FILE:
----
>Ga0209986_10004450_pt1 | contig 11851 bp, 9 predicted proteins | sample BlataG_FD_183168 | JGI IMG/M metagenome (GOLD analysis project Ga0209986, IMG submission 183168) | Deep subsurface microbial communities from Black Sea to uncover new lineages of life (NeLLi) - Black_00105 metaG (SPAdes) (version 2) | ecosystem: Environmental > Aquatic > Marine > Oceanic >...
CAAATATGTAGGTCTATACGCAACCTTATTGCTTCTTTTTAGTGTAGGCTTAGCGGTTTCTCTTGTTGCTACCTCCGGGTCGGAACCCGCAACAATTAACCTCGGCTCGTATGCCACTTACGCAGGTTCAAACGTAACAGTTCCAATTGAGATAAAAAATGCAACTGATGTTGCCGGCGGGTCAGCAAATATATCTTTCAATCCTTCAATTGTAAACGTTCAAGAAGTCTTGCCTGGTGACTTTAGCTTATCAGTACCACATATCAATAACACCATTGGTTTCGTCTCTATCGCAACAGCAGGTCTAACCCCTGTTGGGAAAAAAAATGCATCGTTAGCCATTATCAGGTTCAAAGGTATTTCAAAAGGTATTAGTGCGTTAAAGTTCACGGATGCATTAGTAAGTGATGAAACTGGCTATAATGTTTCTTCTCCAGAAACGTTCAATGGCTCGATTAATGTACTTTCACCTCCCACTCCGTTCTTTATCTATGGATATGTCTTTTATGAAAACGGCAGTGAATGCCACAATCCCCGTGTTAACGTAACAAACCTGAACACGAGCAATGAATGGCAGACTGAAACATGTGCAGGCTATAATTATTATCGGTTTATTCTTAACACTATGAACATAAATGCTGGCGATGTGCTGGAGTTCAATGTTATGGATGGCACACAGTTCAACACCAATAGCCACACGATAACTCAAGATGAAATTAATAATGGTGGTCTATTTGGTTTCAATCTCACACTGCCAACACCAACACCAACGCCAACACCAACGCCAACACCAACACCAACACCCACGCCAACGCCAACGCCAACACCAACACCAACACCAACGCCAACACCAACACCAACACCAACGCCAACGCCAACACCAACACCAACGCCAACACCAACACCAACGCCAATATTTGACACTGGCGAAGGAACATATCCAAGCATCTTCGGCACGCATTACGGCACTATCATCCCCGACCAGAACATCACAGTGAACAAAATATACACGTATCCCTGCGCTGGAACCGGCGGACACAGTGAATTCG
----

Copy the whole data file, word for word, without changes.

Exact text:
>Ga0209986_10004450_pt1 | contig 11851 bp, 9 predicted proteins | sample BlataG_FD_183168 | JGI IMG/M metagenome (GOLD analysis project Ga0209986, IMG submission 183168) | Deep subsurface microbial communities from Black Sea to uncover new lineages of life (NeLLi) - Black_00105 metaG (SPAdes) (version 2) | ecosystem: Environmental > Aquatic > Marine > Oceanic >...
CAAATATGTAGGTCTATACGCAACCTTATTGCTTCTTTTTAGTGTAGGCTTAGCGGTTTCTCTTGTTGCTACCTCCGGGTCGGAACCCGCAACAATTAACCTCGGCTCGTATGCCACTTACGCAGGTTCAAACGTAACAGTTCCAATTGAGATAAAAAATGCAACTGATGTTGCCGGCGGGTCAGCAAATATATCTTTCAATCCTTCAATTGTAAACGTTCAAGAAGTCTTGCCTGGTGACTTTAGCTTATCAGTACCACATATCAATAACACCATTGGTTTCGTCTCTATCGCAACAGCAGGTCTAACCCCTGTTGGGAAAAAAAATGCATCGTTAGCCATTATCAGGTTCAAAGGTATTTCAAAAGGTATTAGTGCGTTAAAGTTCACGGATGCATTAGTAAGTGATGAAACTGGCTATAATGTTTCTTCTCCAGAAACGTTCAATGGCTCGATTAATGTACTTTCACCTCCCACTCCGTTCTTTATCTATGGATATGTCTTTTATGAAAACGGCAGTGAATGCCACAATCCCCGTGTTAACGTAACAAACCTGAACACGAGCAATGAATGGCAGACTGAAACATGTGCAGGCTATAATTATTATCGGTTTATTCTTAACACTATGAACATAAATGCTGGCGATGTGCTGGAGTTCAATGTTATGGATGGCACACAGTTCAACACCAATAGCCACACGATAACTCAAGATGAAATTAATAATGGTGGTCTATTTGGTTTCAATCTCACACTGCCAACACCAACACCAACGCCAACACCAACGCCAACACCAACACCAACACCCACGCCAACGCCAACGCCAACACCAACACCAACACCAACGCCAACACCAACACCAACACCAACGCCAACGCCAACACCAACACCAACGCCAACACCAACACCAACGCCAATATTTGACACTGGCGAAGGAACATATCCAAGCATCTTCGGCACGCATTACGGCACTATCATCCCCGACCAGAACATCACAGTGAACAAAATATACACGTATCCCTGCGCTGGAACCGGCGGACACAGTGAATTCG